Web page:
Continue reading Politics in Downtown Stavanger

Paying for Sabotage

As I mentioned in an early posting, Norway’s resistance was very rarely a violent or military effort. One of the primary reasons was that, like anyone in the countless modern wars where occupying militaries collectively punished the local community for acts of sabotage, Norwegians feared reprisals from the occupying German forces. This is one of the many reasons why any closer look at tales of heroic resistance in occupied areas must face the darker and more complicated moral questions of this aspect of war.

Even without violent attacks directly on German forces, however, even more minor acts of sabotage got some kind of reprisals in relatively quiet occupied Norway. I was reading today through the notes and documents of the journalist Halvor Sivertsen today. He is from Stavanger, my hometown here, and spent 17 months in the Grini concentration camp 1942-3. In his wonderful little book Minneskrinet 1940-1945 he has put together his thoughts about wartime, concentration camp life, and resistance.

I was interested in how he shows how German occupying forces’ reactions to Norwegian sabotage, at least here in Stavanger, changed over time. During the first year of occupation, when the resistance in Stavanger committed various acts of sabotage including the cutting of German communication lines and telephone cables, communal punishment for these acts took the form of a fine of 3 kroner. The fine was approved by the mayor of Stavanger, county representative of Rogaland, and the Ministry of the Interior.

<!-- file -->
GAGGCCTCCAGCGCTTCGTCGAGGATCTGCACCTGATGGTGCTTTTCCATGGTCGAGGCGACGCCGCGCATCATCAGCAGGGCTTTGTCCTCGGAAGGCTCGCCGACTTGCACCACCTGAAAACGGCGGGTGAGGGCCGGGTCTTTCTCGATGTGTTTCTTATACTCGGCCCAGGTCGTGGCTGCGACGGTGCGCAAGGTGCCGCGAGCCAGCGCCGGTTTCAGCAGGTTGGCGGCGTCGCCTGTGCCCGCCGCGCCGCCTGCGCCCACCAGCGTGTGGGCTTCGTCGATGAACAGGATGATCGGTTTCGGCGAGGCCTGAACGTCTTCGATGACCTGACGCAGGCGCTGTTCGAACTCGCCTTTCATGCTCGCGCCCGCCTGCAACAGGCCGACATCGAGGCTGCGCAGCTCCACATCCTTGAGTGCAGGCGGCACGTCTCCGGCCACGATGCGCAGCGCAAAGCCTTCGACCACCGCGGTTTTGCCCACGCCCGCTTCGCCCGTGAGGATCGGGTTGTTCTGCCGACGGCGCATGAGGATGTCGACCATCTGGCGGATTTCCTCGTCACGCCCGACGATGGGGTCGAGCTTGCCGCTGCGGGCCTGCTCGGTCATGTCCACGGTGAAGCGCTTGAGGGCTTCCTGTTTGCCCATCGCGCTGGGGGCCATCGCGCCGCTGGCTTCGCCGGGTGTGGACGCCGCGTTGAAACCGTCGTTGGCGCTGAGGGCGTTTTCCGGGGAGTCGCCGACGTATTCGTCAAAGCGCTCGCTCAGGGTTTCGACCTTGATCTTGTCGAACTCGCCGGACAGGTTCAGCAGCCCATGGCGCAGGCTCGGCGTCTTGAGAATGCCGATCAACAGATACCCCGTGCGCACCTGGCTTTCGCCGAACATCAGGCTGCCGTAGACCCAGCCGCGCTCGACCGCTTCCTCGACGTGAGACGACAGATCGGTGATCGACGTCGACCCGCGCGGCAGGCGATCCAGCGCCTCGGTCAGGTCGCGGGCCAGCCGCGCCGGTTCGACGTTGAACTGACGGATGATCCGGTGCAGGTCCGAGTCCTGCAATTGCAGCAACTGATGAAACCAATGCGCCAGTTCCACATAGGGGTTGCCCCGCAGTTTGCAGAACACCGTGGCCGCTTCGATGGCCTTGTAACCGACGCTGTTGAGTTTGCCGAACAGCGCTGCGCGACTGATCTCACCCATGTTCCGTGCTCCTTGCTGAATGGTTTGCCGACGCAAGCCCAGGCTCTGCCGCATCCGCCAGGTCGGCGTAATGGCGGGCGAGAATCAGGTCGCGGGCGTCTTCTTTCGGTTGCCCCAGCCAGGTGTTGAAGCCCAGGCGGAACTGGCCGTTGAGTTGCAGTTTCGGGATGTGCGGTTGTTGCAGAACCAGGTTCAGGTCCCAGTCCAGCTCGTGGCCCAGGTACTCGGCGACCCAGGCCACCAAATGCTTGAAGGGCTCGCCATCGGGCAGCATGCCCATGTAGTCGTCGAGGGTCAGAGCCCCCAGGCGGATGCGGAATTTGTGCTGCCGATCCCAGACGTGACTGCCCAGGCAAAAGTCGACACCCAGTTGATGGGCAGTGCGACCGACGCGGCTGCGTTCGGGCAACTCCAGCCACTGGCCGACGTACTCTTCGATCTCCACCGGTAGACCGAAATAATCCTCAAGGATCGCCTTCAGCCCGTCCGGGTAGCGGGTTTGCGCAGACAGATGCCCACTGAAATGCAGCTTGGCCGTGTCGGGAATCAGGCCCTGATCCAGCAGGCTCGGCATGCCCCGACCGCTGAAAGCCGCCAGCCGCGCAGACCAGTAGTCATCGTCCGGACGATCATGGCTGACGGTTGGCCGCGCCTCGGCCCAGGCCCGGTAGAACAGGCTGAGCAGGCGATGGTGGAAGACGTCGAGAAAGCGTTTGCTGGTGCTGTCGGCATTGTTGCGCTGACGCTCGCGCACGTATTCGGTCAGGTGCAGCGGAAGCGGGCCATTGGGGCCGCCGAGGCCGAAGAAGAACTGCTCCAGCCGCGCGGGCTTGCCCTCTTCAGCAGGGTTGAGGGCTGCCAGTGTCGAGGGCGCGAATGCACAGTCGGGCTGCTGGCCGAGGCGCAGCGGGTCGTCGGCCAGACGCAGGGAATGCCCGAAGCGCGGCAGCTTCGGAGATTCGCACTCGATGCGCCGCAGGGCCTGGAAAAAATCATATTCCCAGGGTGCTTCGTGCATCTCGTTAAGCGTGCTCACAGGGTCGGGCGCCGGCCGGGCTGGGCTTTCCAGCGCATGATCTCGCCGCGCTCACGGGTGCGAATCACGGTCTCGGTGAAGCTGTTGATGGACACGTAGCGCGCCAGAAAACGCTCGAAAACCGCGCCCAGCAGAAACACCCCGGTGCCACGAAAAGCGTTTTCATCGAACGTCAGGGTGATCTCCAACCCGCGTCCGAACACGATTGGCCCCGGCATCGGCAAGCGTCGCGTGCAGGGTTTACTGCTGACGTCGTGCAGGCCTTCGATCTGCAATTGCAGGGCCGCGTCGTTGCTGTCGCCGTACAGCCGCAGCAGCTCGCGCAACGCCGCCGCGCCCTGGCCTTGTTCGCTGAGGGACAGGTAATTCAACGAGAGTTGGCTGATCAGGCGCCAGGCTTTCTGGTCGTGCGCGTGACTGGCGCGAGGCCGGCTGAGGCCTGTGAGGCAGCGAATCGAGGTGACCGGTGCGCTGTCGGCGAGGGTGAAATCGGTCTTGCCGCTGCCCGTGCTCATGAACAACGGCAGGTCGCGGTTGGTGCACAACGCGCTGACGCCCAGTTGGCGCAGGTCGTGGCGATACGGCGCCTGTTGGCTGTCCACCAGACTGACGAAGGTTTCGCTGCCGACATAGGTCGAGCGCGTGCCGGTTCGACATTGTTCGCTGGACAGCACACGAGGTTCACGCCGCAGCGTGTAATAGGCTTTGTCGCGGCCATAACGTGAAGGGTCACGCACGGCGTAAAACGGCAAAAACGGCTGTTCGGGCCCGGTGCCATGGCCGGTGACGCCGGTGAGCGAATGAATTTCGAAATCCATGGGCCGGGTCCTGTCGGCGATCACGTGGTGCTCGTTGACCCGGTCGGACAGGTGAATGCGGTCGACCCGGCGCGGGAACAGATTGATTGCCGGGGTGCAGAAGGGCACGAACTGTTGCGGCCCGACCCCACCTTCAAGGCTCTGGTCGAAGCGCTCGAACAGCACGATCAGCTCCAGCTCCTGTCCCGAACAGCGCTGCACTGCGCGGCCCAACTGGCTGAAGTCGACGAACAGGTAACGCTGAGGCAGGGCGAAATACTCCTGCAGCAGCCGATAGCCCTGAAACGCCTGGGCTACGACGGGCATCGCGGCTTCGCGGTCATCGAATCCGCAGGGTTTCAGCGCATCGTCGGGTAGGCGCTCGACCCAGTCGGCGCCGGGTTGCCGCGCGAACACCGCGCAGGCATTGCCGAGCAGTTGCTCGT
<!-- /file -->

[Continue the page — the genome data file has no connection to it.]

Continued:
Sivertsen has kept his copy of the receipt of his 3 kroner “contribution,” (I was amused that, perhaps to clarify for confused locals, the word “fine” was put in parenthesis in the main text of the receipt after this euphemism) which for lack of time, I leave untranslated here:


Byskattsedlens løpenummer 6837 1940/41
Det kvitteres herved for at det er betalt kr. 3,00 – tre kroner i tilegg til byskatt utlignet med ovennevnte løpenr. for 1940/41, til dekning av en kontribusjon (mulkt) som Reichskommissar für die besetzten Norwegischen Gebiete har pålagt kommunen. Utligningsmåten er godkjent av ordføreren i Stavanger, fylkesmannen i Rogaland og Innenriksdepartemented.

Betalt Stavanger Kemnerkontor
Navn: Halvor Sivertsen
Adr: [Unreadable]

Sivertsen, Halvor. Minneskrinet 1940-1945 (Stavanger: Verbum, 1987), 13.